While I’d have been happy with the show turning into a full-on supercomputer sitcom, this episode also had Nigel bloody Havers! He’s such a smooth bastard, and a great coup for the show. He’s so irresistibly charming that you really root for Sarah Jane and Peter as a couple, even though it’s perfectly clear throughout that something’s not right. This show has so much heart, from the way Sarah Jane slowly allows herself to fall in love, to her continually lovely relationship with Luke.

And I haven’t even mentioned the headline act yet. It’s a superb entrance from The Doctor at the end of Part One – let’s face it, that particular moment in the wedding ceremony was designed for people like him – and it’s exciting to see him running around with Luke, Clyde and Rani. It’s a shame that there wasn’t more of him and Sarah Jane together, but you can’t have everything; it felt like Tennant wasn’t available for more than a couple of days, with his scenes being relatively simple and self-contained.

But it really didn’t matter; it’s a testament to the quality of the story that the presence of the greatest hero in television history wasn’t really the main attraction. What Sarah Jane and Peter have to do to defeat The Trickster is so sad, partly down to the gravitas and style that Havers brings to proceedings, and also because I love Sarah Jane so much that I can’t bear the thought of her going through so much pain.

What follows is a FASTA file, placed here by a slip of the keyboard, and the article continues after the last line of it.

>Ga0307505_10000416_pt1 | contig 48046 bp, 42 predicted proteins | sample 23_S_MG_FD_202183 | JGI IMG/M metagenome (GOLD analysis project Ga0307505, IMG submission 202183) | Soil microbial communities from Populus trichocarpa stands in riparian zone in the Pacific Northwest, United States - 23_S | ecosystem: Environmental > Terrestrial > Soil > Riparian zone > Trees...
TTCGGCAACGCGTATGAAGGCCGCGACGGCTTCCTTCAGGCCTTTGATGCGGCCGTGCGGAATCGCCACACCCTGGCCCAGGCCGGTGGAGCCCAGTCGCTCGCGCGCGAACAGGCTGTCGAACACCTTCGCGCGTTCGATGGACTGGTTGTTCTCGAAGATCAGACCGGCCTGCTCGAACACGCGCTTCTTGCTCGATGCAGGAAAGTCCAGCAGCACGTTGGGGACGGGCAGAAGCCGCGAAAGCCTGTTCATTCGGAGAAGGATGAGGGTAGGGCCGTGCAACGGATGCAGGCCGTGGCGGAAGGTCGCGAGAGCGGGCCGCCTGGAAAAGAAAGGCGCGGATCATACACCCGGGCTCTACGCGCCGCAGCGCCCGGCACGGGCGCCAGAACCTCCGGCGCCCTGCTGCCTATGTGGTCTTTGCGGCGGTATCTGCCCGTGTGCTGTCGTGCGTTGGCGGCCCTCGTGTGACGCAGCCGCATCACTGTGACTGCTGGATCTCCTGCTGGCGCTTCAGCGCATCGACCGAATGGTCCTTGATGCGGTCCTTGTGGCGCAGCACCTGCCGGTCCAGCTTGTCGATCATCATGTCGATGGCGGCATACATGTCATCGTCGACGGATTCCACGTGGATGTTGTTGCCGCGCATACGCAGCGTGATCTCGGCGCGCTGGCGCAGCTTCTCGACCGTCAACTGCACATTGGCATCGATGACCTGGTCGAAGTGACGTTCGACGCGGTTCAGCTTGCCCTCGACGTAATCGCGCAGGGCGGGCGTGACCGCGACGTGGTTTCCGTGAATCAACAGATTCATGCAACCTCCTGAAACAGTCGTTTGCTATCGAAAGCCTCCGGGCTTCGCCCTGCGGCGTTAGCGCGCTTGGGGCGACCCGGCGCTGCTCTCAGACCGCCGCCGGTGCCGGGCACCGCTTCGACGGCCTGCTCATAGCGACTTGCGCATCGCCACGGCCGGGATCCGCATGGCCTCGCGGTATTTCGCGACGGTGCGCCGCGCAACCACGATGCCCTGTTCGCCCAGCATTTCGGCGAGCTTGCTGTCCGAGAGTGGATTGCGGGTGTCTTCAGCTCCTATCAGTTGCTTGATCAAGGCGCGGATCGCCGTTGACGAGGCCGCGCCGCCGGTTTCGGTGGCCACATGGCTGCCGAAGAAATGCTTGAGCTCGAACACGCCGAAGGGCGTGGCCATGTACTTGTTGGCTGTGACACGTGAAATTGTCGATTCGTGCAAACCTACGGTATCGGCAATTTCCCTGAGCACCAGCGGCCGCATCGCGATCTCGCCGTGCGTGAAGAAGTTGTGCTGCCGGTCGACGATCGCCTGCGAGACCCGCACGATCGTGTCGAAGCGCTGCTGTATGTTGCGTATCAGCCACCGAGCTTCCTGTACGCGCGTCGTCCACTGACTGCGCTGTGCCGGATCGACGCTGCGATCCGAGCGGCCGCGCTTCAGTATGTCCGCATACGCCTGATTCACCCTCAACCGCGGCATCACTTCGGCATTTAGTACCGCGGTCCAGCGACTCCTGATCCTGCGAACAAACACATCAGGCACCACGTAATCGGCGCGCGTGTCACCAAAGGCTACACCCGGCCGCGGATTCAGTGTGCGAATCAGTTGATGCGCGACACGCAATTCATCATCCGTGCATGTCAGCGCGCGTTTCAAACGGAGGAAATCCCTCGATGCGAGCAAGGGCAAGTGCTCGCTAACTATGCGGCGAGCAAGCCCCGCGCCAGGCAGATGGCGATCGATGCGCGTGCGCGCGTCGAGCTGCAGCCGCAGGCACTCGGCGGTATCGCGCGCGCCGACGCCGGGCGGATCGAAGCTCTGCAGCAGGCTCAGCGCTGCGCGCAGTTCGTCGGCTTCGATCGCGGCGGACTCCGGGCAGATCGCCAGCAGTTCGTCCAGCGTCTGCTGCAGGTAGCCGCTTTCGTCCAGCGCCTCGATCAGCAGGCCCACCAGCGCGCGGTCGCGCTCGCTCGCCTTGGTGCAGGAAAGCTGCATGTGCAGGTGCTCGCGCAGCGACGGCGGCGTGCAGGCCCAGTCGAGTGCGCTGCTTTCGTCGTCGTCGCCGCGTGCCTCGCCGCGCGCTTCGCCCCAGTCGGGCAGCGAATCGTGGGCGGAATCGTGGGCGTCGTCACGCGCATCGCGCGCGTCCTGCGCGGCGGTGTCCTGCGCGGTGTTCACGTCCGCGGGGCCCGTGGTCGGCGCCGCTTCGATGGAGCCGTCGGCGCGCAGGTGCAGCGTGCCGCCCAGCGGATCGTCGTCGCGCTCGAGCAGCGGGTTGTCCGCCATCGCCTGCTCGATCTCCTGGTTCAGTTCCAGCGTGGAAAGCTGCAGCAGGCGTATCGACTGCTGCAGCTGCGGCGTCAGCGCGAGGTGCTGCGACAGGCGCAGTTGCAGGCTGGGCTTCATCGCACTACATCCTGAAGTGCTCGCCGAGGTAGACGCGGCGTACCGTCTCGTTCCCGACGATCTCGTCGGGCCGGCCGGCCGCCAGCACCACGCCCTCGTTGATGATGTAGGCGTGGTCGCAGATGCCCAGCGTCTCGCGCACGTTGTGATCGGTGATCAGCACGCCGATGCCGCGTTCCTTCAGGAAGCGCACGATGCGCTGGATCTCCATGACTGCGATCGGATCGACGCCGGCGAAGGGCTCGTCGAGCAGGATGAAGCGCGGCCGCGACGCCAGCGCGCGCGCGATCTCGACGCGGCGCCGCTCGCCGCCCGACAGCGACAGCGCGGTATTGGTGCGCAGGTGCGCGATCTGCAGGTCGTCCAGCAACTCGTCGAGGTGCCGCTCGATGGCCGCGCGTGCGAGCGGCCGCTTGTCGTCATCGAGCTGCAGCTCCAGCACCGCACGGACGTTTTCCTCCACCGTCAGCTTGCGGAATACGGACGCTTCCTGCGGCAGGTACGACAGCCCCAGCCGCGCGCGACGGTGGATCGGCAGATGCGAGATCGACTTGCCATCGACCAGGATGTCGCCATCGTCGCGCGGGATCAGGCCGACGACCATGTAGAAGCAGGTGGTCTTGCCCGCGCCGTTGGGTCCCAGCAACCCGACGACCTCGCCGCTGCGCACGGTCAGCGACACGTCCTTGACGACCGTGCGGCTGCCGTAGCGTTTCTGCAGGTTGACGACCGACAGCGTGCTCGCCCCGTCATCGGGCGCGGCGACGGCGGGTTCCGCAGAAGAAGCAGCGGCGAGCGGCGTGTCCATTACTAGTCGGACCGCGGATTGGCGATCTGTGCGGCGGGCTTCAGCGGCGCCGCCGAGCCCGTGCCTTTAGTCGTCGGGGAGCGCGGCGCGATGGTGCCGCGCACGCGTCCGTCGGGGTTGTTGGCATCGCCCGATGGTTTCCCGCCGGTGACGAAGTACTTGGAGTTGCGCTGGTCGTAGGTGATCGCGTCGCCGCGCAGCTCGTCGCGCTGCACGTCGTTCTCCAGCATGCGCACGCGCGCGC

(Incidentally, it’s just occurred to me that The Trickster’s thing about needing consent in order to bring his chaos makes him very similar to the Monks from Who Series Ten. Only better.)

The moment that finally made me cry, however, wasn’t intended to be a sad one. It was The Doctor’s latest goodbye to Sarah Jane, with him talking about the things she’ll do that are still to come. I’ve been thinking a lot about Elisabeth Sladen recently, and how tragic it was that she was taken from us just when she was back where she belonged. This just brought it home – she was still so young, and had so much more to give.

A bittersweet experience then, but make no mistake that this has got absolutely everything you want from a Doctor Who-based story: laughs, twists, timey-wimey stuff, a great villain, heartbreak, K-9, back-references to Metebelis III and The Key to Time, and even The Doctor himself. Never mind the fact that it’s from a spin-off – this is simply solid Doctor Who.

RATING: 10

SJA: The Mad Woman in the Attic

I’m glad that I stopped watching Sarah Jane when it was originally on, simply because it’s a joy to have something completely fresh to watch at this stage of the project. Surprises have been short on the ground of late, and this story’s first one was that the eponymous mad woman isn’t Sarah Jane herself.